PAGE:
During the sixteenth century public schools were developed in Rovigo, Badia, Lendinara and Adria and by the mid 16th century some young noblemen of the city eager to discuss literary and theological problems of the time and compete in eloquence, established the Accademia degli Addormentati (acadamy of the sleeping) and requested a venue from the Council of Rovigo. A site was granted in 1553 at the "case nuove" in the city centre, at the residence of the Roncale family. Nine years later, in 1561, in the climate of suspicion created by the Counter-Reformation, the Accademia degli Addormentati was closed by order of the Podestà, with the accusation of being "ricetto di heresie" (a shelter for heresy).
Almost twenty years passed before similar initiatives appeared again in Rovigo. Towards 1580, in Casa Campo, in present day via Mazzini, the meetings of the Accademia dei Concordi began.
Thanks to the commitment of Gaspare Campo and to the collaboration of men of culture and church a positive cultural climate was gradually created in Rovigo which favoured, alongside the Concordi, the foundation of the Accademia dei Cavalieri, active from 1594 to 1598 and of the Accademia degli Uniti at the Olivetano monastery of San Bartolomeo.
The sixties in Fratta, saw the establishment of the Accademia dei Pastori Fratteggiani thanks to the initiative of Giovanni Maria Bonardo. The meetings took place in the Palazzo Pepoli of Fratta, and were conducted by Lucrezia Gonzaga, a disciple of Matteo Bandello. The salon was animated by Bonardo and Groto and was attended by many representatives and guests from noble families of Venice, Ferrara, Mantova, Vicenza and Padova, who had stately homes and villas in Polesine. It was indeed the period of Palladio and of the flourishing of stately homes built between the Po and the Adige, almost a testimony to the interest shown by the great clans of Venice and the Veneto in the extensive reclamation work taking place, in which they had invested considerable amounts.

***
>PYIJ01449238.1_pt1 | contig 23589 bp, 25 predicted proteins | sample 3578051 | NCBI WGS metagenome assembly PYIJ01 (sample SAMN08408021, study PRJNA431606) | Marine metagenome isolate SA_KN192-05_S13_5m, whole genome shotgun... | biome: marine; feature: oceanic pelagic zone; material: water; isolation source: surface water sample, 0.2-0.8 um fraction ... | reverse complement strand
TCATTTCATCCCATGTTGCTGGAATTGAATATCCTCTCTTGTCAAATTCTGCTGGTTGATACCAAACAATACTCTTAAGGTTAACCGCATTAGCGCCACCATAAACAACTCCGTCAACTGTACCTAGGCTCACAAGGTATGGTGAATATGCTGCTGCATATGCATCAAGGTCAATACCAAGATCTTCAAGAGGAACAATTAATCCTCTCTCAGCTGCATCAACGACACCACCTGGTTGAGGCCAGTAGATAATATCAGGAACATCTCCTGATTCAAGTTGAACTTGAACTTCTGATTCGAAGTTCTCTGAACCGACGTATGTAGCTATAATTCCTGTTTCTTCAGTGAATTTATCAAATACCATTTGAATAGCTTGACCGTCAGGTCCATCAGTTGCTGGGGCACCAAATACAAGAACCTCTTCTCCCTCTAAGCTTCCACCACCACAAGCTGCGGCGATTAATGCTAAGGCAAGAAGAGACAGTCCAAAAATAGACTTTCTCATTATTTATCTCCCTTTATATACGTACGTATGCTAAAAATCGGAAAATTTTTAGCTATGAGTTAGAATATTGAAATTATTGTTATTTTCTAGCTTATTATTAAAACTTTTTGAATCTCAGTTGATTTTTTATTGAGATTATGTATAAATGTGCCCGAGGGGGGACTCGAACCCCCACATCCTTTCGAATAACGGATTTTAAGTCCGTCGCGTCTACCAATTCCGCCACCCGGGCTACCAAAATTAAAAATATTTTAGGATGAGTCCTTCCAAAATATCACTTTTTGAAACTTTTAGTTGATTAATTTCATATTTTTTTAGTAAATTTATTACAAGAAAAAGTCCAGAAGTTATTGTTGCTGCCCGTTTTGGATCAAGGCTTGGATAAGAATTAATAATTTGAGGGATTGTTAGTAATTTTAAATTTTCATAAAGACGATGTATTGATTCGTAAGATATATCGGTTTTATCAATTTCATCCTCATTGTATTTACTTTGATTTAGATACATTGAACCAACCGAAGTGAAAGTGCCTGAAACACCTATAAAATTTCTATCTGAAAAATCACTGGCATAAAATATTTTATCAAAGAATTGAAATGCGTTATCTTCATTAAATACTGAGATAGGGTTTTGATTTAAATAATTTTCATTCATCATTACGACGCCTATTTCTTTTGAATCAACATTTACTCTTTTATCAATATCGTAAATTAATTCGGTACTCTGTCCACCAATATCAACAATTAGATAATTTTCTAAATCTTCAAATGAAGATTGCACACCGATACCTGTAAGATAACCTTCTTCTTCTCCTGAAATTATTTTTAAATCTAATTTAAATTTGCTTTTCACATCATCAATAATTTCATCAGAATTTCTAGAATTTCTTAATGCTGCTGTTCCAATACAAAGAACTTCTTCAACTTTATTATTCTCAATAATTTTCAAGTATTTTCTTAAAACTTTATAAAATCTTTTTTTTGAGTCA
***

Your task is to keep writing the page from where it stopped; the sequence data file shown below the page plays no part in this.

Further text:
The Ferrara area also participated in this fertile moment of the Polesine.
The frequent prolonged presence of Ariosto in Bagnolo di Po undoubtedly encouraged exchanges and familiarity with the scholars and the nobility of neighbouring towns such as Lendinara, Badia and Trecenta. Guarini was also an important cultural reference point in his country residence near Castelguglielmo, thanks to his lively participation in the civil debates of the time.
Contextually to cultural development there are improvements to the architectural appearance of the city: the streets are cobbled, the town squares are well-kept and the Lion of San Marco or Extensi insignias are reproduced in marble reliefs, public buildings, towers, and bridges are restored or built from scratch. Even civil architecture increases both in the cities where the richest families erect buildings both in the country and in smaller towns where the Venetians build villas and granaries.